A divided panel of the DC Circuit this morning handed down its long-awaited decision in Halbig v Burwell, holding 2-1 that Obamacare does not provide subsidies for purchases of insurance on the federal Healthcare.gov exchange, and that the individual mandate does not apply in states that have not established their own state exchanges. The decision, based on the plain language of the statute (and not any Constitutional issue), is a huge blow to Obamacare, but is almost certainly not the last word in this litigation (which may yet go to the full DC Circuit and/or the Supreme Court) or in the political battle over the exchanges.
UPDATE: The Fourth Circuit has just handed down a ruling coming to the opposite conclusion, which increases the likelihood that the Supreme Court will have to step in.
The Court’s Reasoning
The legal issue is fairly straightforward. The Affordable Care Act statute provides tax credit subsidies to individuals who buy insurance on exchanges “established by the State under section 1311″ of the ACA. To an ordinary reader, an exchange “established by the State” would seem to refer to exchanges established by states, unless the statute defines the word “State” to include the federal government, or unless section 1311 has some other, broader definition. Neither is the case – in fact, a separate section of the ACA, section 1321, allows the federal government to “establish and operate such Exchanges within the State” if the State does not.
The court, reviewing this language, concluded that Obama’s IRS had gone too far and exceeded the authority the statute provided when, in a May 2012 regulation, it extended the subsidies to buyers of policies on the federal exchange. Notably, the IRS regulation did not try to define the federal exchange as a “State” exchange, but instead stated it was covering buyers “regardless of whether the Exchange is established and operated by a State”.
Under longstanding rules, if the plain language of a statute says something, courts will enforce it unless it produces “absurd results” (i.e., there is no possible way it was meant to say that), it renders other parts of the statute meaningless, or the larger context of the statute shows that it was meant to be read some other way. The DC Circuit was unconvinced that any of these arguments could salvage the IRS’ insistence that “established by a State” really meant “regardless of whether the Exchange is established and operated by a State”.
The problem confronting the IRS Rule is that subsidies also turn on a third attribute of Exchanges: who established them. Under section 36B, subsidies are available only for plans “enrolled in through an Exchange established by the State under section 1311 of the [ACA].” 26 U.S.C. § 36B(c)(2)(A)(i) (emphasis added); see also id. § 36B(b)(2)(A). Of the three elements of that provision—(1) an Exchange (2) established by the State (3) under section 1311—federal Exchanges satisfy only two: they are Exchanges established under section 1311. Nothing in section 1321 deems federally-established Exchanges to be “Exchange[s] established by the State.” This omission is particularly significant since Congress knew how to provide that a non-state entity should be treated as if it were a state when it sets up an Exchange. In a nearby section, the ACA provides that a U.S. territory that “elects . . . to establish an Exchange . . . shall be treated as a State.” 42 U.S.C. § 18043(a)(1). The absence of similar language in section 1321 suggests that even though the federal government may establish an Exchange “within the State,” it does not in fact stand in the state’s shoes when doing so.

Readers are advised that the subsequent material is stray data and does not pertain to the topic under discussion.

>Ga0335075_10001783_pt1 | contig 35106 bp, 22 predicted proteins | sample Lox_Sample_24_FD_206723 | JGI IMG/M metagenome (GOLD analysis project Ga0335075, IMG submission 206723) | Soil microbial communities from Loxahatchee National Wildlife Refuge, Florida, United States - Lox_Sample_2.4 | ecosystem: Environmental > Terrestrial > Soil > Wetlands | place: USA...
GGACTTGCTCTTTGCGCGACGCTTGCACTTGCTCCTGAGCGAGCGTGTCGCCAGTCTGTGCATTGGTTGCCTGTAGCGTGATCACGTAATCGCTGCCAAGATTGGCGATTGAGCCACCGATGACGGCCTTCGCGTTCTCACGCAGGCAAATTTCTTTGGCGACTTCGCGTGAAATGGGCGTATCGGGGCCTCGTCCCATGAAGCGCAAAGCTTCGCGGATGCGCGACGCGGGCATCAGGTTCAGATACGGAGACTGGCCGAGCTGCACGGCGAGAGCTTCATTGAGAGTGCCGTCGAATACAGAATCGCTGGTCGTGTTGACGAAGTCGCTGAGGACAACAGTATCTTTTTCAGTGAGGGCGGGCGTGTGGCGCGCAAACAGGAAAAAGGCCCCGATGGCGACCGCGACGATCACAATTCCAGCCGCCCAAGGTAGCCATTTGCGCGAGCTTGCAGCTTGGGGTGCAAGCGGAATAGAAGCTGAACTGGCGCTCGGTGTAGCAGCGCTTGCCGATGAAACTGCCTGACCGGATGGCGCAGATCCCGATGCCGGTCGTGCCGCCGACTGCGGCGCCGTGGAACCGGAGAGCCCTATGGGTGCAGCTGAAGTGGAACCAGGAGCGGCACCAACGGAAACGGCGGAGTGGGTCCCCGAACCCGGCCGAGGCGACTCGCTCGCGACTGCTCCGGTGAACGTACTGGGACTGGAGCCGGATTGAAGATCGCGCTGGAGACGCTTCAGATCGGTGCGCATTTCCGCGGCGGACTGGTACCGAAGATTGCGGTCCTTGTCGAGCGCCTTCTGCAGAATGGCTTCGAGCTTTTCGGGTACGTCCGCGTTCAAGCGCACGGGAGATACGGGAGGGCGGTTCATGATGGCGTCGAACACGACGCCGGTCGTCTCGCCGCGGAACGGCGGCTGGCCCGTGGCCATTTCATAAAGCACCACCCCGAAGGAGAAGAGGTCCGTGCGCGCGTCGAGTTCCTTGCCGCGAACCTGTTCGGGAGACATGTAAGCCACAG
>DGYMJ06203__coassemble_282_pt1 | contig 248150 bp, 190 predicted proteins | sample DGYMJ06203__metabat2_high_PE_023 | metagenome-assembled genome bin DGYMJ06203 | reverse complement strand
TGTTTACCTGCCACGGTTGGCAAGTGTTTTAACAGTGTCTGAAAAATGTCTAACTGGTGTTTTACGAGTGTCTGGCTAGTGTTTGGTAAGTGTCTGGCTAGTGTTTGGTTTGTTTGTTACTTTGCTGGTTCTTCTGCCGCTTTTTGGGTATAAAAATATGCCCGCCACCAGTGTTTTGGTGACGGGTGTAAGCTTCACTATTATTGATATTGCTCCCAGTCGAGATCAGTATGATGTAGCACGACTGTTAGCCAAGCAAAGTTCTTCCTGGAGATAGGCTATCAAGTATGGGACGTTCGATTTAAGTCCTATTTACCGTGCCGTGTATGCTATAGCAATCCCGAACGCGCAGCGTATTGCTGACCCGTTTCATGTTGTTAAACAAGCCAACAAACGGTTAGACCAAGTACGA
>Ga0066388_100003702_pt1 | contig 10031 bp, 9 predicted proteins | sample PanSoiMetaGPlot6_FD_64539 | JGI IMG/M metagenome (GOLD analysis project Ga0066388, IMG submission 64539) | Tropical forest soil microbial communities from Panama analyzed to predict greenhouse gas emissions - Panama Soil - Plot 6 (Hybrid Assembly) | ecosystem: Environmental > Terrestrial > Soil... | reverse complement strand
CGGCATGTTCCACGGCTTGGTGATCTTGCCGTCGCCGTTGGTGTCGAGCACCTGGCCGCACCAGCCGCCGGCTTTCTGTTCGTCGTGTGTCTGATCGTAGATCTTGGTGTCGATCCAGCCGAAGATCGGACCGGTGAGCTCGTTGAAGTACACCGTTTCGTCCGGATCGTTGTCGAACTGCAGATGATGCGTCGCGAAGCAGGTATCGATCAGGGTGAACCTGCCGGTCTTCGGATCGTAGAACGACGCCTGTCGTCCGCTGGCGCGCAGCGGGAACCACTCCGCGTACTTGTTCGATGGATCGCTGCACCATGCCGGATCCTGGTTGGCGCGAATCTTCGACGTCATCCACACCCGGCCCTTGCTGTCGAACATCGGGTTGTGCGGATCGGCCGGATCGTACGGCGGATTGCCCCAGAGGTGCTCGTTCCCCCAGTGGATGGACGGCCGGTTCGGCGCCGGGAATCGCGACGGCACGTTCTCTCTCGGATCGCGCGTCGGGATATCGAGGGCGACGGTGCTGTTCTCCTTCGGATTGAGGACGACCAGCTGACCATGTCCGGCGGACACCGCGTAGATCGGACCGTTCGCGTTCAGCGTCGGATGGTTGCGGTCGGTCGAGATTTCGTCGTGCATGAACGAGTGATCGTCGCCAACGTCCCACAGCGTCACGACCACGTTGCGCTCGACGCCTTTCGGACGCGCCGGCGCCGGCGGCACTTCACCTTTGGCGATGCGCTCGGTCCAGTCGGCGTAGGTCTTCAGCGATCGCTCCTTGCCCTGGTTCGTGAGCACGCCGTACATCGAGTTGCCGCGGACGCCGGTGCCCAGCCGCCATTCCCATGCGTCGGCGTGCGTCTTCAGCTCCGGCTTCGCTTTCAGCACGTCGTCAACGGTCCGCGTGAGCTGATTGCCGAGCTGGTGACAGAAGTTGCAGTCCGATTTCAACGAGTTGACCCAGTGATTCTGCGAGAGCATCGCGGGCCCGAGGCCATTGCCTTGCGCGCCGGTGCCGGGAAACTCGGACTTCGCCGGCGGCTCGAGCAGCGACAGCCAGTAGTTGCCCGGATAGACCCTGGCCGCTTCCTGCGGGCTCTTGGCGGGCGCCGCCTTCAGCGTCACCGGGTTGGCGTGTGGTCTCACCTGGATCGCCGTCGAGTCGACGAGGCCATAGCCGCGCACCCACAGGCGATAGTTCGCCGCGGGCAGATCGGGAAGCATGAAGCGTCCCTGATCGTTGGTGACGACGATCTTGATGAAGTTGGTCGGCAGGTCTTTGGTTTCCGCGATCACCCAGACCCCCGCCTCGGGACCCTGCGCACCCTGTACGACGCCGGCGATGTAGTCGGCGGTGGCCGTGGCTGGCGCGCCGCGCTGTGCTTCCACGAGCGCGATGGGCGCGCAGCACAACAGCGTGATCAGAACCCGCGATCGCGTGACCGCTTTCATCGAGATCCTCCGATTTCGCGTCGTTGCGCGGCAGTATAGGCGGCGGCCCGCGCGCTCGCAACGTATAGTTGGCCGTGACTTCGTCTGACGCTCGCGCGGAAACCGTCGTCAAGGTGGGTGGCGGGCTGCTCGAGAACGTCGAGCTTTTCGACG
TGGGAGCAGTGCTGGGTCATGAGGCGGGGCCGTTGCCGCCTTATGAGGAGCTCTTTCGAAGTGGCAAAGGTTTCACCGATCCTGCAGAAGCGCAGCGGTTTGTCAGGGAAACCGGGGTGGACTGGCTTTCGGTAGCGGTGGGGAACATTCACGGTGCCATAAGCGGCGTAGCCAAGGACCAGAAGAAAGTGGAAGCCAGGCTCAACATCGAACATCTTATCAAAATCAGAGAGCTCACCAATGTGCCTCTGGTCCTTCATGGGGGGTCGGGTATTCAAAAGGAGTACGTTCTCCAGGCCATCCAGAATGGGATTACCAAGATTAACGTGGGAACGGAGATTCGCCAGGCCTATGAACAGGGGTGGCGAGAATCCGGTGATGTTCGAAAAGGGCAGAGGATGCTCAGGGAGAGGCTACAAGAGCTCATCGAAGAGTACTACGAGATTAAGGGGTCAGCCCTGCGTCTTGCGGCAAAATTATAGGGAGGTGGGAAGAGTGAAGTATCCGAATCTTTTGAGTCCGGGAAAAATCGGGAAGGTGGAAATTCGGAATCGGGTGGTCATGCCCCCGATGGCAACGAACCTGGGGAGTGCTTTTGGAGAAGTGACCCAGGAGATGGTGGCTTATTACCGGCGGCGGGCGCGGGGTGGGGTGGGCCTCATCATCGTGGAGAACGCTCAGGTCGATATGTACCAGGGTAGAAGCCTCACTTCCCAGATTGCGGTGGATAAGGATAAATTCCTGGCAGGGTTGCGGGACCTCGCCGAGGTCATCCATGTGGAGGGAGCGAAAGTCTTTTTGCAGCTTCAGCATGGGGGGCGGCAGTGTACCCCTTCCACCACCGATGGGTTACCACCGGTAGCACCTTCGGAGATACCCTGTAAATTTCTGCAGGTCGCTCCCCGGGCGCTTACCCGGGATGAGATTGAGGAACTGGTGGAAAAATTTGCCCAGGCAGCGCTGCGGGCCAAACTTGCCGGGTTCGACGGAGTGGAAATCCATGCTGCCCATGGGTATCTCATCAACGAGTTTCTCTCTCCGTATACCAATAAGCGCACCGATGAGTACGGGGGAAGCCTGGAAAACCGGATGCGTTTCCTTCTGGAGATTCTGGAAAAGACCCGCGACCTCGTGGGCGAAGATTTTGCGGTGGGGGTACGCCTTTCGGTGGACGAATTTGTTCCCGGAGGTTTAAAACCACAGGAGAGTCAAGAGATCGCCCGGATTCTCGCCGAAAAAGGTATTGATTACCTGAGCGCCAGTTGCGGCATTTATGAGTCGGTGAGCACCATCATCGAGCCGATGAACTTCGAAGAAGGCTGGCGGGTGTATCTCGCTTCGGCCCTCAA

(p. 17-18) (Notably, the Administration just yesterday did an about-face on whether a territory is treated as a state under the statute. As the DC Circuit notes, at p. 37-38, the ACA also does not impose an individual mandate on the territories, despite the Administration’s longstanding position that core elements of the statute would collapse without the mandate). The decision doesn’t just affect the subsidies, however – it also effectively repeals the individual and employer mandates for many individuals and employers, because the scope of those mandates is for certain practical reasons limited to places where the subsidies are in effect (for example, because it keys the individual mandate to the availability of coverage, including subsidies, below a certain cost threshold). The mandate issue is why the taxpayers who brought suit had standing to sue (see p. 9-11).
More broadly, the court found that the statute’s structure – contrary to the Administration’s argument – treats the federal exchange as different from the State exchanges, as of course it is in its personnel and operations:
[S]ection 1311(d) assumes that states will carry out the specific requirements Exchanges must meet. But if those assumptions prove wrong, section 1321 assigns the federal government responsibility both to establish the Exchange and to ensure that it satisfies the particulars of section 1311(d)…In other words, section 1321 creates a limited scheme of substitution: the requirements assigned to states by 1311(d) are transferred to the federal government if a state fails to establish an Exchange. The specific requirement that (d)(1) assumes each state will fulfill is to establish an Exchange in the form of “a governmental agency or nonprofit entity.” So if a state elects not to participate in the creation of an Exchange, section 1321 directs the federal government that it must create “a governmental agency or nonprofit entity” to serve as the Exchange. Crucially, this construction does not entail ignoring the plain meaning of “established by a State” in section 1311(d)(1); here, section 1321 tells us to substitute the federal government for the state under a certain scenario. But there is nothing comparable with respect to section 36B: no analogue to section 1321 says that section 36B should be read to encompass federally-established Exchanges. Accordingly, we reject the dissent’s argument that, because federal Exchanges are established under section 1311, they are by definition “established by a State.”